On the night of August 16th, something happened. What happened is hotly debated and will be for the rest of the week, until a new series of protest-related events come along to replace it.

Phone video shows a group of 5-10 young adults approaching a white truck with no front license plate. They are in front of the 7-11 in downtown Portland, a few blocks from the Justice Center, the nexus of protests for 80 days. The group shouts at the truck’s driver, a man in a blue shirt with a buzz-cut of hair. A middle-aged blonde woman is pushed away from the truck and tackled by two young women. We see the driver again, slamming his door shut. He guns the motor, and goes down the block—but at the last minute, right as he reaches a light, he seems possessed by a need to return. He puts the truck in reverse and a number of people who originally surrounded the truck run after it.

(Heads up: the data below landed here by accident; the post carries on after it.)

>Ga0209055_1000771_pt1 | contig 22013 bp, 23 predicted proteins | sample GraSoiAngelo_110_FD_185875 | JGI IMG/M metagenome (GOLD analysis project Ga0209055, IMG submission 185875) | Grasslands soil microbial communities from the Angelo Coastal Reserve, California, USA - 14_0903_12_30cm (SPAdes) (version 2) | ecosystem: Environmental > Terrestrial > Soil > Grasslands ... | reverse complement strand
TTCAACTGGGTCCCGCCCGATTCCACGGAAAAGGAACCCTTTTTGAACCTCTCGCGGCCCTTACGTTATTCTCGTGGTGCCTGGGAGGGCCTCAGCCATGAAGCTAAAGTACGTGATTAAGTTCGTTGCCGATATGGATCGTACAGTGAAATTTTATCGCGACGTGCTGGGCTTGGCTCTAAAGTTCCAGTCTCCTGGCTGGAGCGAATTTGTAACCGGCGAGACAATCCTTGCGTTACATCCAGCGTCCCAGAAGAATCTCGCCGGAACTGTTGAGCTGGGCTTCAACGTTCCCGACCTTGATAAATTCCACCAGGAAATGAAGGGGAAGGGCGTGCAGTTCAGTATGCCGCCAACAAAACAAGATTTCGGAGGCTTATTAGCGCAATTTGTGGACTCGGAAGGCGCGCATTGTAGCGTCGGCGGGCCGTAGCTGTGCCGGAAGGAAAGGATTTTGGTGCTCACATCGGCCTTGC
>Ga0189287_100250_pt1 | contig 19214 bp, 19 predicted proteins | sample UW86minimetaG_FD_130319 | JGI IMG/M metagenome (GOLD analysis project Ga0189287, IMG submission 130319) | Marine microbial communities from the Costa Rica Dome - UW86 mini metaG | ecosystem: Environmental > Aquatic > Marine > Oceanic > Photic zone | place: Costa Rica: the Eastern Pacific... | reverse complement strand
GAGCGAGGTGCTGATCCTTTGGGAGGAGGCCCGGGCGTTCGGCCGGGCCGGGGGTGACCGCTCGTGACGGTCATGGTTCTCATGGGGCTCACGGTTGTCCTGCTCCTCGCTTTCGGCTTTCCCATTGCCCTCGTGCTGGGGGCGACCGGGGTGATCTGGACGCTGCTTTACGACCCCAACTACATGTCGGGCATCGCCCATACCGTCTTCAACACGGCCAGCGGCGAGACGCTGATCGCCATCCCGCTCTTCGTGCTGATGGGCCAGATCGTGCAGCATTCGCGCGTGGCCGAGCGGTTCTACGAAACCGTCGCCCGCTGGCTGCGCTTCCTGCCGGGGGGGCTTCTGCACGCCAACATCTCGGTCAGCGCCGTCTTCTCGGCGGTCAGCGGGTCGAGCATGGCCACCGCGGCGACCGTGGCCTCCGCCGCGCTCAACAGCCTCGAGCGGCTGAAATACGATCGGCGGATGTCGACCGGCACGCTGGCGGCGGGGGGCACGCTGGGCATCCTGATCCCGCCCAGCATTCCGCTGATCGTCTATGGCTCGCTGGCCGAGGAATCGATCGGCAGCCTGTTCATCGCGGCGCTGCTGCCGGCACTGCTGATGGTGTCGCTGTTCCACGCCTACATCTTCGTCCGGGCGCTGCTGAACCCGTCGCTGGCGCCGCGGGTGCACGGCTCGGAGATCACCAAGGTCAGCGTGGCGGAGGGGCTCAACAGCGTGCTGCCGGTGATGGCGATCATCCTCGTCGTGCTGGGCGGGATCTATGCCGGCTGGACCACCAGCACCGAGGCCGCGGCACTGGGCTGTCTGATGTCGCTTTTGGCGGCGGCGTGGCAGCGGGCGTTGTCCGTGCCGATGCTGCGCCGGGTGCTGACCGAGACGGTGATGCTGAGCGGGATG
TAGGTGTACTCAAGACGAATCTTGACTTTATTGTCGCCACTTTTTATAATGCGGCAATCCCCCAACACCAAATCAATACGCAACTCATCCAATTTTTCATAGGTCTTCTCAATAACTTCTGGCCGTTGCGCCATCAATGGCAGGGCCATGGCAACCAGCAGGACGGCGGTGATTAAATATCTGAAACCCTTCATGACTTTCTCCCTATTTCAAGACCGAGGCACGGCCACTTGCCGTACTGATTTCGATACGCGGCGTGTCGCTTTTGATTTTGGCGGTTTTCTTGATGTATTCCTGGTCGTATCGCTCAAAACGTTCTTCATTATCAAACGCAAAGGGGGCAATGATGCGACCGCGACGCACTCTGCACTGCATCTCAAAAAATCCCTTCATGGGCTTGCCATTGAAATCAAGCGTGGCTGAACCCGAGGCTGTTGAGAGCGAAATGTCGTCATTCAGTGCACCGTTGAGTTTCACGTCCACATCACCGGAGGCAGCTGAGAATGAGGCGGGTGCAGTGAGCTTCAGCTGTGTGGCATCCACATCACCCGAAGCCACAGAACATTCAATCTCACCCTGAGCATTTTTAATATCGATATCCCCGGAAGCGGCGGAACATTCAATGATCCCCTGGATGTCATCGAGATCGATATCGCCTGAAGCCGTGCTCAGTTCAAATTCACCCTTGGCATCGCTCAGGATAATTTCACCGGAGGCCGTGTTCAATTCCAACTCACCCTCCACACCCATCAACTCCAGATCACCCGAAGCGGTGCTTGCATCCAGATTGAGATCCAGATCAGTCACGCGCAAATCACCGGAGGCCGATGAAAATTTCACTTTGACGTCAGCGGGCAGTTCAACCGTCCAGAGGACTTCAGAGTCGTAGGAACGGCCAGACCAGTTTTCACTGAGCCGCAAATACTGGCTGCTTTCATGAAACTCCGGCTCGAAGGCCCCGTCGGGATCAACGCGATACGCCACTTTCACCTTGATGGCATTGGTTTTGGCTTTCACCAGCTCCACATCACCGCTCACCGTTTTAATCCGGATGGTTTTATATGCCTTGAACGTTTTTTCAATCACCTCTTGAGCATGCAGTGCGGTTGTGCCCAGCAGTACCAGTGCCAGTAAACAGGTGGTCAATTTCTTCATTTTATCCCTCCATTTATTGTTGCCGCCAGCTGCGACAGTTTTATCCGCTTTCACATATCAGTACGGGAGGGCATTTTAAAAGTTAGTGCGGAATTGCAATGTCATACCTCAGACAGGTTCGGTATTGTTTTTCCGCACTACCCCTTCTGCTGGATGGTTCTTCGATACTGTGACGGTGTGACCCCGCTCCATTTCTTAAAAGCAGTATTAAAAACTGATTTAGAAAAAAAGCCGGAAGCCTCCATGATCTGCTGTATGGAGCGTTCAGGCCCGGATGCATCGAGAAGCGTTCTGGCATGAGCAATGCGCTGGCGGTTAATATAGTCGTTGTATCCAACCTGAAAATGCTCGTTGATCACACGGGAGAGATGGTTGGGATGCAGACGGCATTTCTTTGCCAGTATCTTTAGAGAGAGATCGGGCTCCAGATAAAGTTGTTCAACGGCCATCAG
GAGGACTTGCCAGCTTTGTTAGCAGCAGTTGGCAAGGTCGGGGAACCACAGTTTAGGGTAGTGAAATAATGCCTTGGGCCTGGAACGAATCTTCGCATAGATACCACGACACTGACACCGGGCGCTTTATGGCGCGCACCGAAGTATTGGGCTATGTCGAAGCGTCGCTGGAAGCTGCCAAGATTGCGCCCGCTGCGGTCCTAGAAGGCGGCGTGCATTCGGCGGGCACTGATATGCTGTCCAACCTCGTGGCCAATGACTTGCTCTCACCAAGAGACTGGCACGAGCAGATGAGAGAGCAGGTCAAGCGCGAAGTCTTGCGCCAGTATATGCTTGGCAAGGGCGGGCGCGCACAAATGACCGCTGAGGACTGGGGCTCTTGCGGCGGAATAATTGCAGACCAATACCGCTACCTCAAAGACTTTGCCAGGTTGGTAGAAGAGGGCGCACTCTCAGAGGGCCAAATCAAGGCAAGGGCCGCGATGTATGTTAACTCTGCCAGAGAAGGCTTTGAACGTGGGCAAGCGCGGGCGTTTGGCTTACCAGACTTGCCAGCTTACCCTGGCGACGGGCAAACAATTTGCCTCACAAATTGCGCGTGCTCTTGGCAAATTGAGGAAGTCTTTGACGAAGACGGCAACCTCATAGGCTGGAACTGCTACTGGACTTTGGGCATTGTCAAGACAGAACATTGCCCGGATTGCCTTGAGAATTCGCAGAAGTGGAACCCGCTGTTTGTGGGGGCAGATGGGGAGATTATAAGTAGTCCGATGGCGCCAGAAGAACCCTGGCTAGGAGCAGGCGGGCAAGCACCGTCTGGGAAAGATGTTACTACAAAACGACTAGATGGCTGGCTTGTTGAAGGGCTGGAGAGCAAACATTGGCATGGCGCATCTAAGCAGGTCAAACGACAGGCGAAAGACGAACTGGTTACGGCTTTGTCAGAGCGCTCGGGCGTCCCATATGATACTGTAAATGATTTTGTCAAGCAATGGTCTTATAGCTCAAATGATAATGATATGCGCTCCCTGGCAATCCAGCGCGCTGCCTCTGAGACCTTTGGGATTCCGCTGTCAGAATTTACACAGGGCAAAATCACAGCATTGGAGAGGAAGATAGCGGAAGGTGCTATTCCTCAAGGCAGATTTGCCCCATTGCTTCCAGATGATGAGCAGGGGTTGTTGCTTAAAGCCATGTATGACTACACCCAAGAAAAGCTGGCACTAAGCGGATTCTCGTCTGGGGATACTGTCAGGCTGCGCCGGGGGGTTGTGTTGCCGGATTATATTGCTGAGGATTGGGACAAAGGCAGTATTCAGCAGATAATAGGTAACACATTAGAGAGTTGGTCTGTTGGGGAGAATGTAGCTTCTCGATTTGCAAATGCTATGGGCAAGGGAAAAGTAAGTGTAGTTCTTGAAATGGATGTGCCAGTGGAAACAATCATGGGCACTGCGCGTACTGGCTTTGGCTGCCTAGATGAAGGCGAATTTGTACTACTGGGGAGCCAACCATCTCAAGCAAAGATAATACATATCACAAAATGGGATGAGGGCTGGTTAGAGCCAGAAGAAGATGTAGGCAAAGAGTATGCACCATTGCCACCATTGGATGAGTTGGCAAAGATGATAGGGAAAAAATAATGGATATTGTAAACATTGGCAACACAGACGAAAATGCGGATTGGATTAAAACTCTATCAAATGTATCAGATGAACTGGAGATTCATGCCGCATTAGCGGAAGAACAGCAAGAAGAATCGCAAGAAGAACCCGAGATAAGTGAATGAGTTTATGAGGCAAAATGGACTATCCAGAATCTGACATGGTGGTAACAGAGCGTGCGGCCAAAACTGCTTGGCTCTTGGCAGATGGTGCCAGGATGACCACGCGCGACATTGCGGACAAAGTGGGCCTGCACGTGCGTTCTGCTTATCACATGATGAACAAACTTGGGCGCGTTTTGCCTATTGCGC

The video rapidly cuts to this: The truck is crashed on a curb. An area by the right headlight is smashed. The driver gets out, looking very dazed. He is pulled away from the truck by a man with a curly ponytail and a vest that says Security. Security has a baton in his hand; he’s lean and dancing around the driver, a boxer’s dance that speaks of testosterone and nerves so keyed up that they are shaping his hands into fists. He pushes the driver to the ground.

A circle of men surround the driver, who is now on his knees and appears to be in slow motion. The driver says, “I ain’t trying to hurt no one,” and asks if he can make a phone call. Security with a ponytail can’t hold back: He punches the driver, is restrained by others, escapes the restraints. He kicks the kneeling man in the head, a blow so severe that the driver has two head wounds: One from the kick, and one on the other side from impact with the street. After this, the driver is unconscious.